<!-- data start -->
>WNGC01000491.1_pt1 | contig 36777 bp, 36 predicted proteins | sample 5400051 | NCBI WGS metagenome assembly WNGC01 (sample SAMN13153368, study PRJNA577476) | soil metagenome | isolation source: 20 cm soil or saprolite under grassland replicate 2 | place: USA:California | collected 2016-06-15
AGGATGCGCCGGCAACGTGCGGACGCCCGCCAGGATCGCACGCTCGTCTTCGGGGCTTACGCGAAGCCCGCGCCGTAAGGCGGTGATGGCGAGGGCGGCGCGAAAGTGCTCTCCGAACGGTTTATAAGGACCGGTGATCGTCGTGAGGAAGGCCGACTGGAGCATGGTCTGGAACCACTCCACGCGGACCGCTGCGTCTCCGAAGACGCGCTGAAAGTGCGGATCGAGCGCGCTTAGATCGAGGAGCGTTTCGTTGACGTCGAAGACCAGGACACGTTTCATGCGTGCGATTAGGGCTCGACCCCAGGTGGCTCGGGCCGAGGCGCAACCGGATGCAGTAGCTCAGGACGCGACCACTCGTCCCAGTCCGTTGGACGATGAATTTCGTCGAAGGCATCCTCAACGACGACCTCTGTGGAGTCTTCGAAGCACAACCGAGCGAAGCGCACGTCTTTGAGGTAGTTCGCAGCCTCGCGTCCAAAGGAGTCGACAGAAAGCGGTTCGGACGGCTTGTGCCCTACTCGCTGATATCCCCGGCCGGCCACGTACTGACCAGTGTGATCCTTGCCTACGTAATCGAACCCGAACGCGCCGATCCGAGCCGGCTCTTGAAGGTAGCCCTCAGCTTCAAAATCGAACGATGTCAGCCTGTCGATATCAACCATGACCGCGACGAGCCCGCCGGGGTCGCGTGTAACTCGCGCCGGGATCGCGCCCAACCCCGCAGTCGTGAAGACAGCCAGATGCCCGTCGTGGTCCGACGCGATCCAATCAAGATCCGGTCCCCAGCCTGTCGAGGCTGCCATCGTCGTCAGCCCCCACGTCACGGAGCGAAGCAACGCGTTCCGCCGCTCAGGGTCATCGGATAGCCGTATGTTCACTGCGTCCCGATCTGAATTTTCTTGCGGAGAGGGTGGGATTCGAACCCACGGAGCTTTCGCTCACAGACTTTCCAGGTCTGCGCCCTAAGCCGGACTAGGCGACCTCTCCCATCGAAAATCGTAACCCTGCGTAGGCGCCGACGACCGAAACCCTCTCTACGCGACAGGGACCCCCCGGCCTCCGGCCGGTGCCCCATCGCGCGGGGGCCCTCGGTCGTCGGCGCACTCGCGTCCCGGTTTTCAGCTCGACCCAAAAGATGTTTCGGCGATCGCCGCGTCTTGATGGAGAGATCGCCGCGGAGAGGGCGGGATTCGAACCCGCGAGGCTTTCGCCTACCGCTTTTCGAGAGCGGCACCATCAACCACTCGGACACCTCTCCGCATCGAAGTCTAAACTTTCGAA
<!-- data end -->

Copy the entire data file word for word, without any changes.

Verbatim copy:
>WNGC01000491.1_pt1 | contig 36777 bp, 36 predicted proteins | sample 5400051 | NCBI WGS metagenome assembly WNGC01 (sample SAMN13153368, study PRJNA577476) | soil metagenome | isolation source: 20 cm soil or saprolite under grassland replicate 2 | place: USA:California | collected 2016-06-15
AGGATGCGCCGGCAACGTGCGGACGCCCGCCAGGATCGCACGCTCGTCTTCGGGGCTTACGCGAAGCCCGCGCCGTAAGGCGGTGATGGCGAGGGCGGCGCGAAAGTGCTCTCCGAACGGTTTATAAGGACCGGTGATCGTCGTGAGGAAGGCCGACTGGAGCATGGTCTGGAACCACTCCACGCGGACCGCTGCGTCTCCGAAGACGCGCTGAAAGTGCGGATCGAGCGCGCTTAGATCGAGGAGCGTTTCGTTGACGTCGAAGACCAGGACACGTTTCATGCGTGCGATTAGGGCTCGACCCCAGGTGGCTCGGGCCGAGGCGCAACCGGATGCAGTAGCTCAGGACGCGACCACTCGTCCCAGTCCGTTGGACGATGAATTTCGTCGAAGGCATCCTCAACGACGACCTCTGTGGAGTCTTCGAAGCACAACCGAGCGAAGCGCACGTCTTTGAGGTAGTTCGCAGCCTCGCGTCCAAAGGAGTCGACAGAAAGCGGTTCGGACGGCTTGTGCCCTACTCGCTGATATCCCCGGCCGGCCACGTACTGACCAGTGTGATCCTTGCCTACGTAATCGAACCCGAACGCGCCGATCCGAGCCGGCTCTTGAAGGTAGCCCTCAGCTTCAAAATCGAACGATGTCAGCCTGTCGATATCAACCATGACCGCGACGAGCCCGCCGGGGTCGCGTGTAACTCGCGCCGGGATCGCGCCCAACCCCGCAGTCGTGAAGACAGCCAGATGCCCGTCGTGGTCCGACGCGATCCAATCAAGATCCGGTCCCCAGCCTGTCGAGGCTGCCATCGTCGTCAGCCCCCACGTCACGGAGCGAAGCAACGCGTTCCGCCGCTCAGGGTCATCGGATAGCCGTATGTTCACTGCGTCCCGATCTGAATTTTCTTGCGGAGAGGGTGGGATTCGAACCCACGGAGCTTTCGCTCACAGACTTTCCAGGTCTGCGCCCTAAGCCGGACTAGGCGACCTCTCCCATCGAAAATCGTAACCCTGCGTAGGCGCCGACGACCGAAACCCTCTCTACGCGACAGGGACCCCCCGGCCTCCGGCCGGTGCCCCATCGCGCGGGGGCCCTCGGTCGTCGGCGCACTCGCGTCCCGGTTTTCAGCTCGACCCAAAAGATGTTTCGGCGATCGCCGCGTCTTGATGGAGAGATCGCCGCGGAGAGGGCGGGATTCGAACCCGCGAGGCTTTCGCCTACCGCTTTTCGAGAGCGGCACCATCAACCACTCGGACACCTCTCCGCATCGAAGTCTAAACTTTCGAA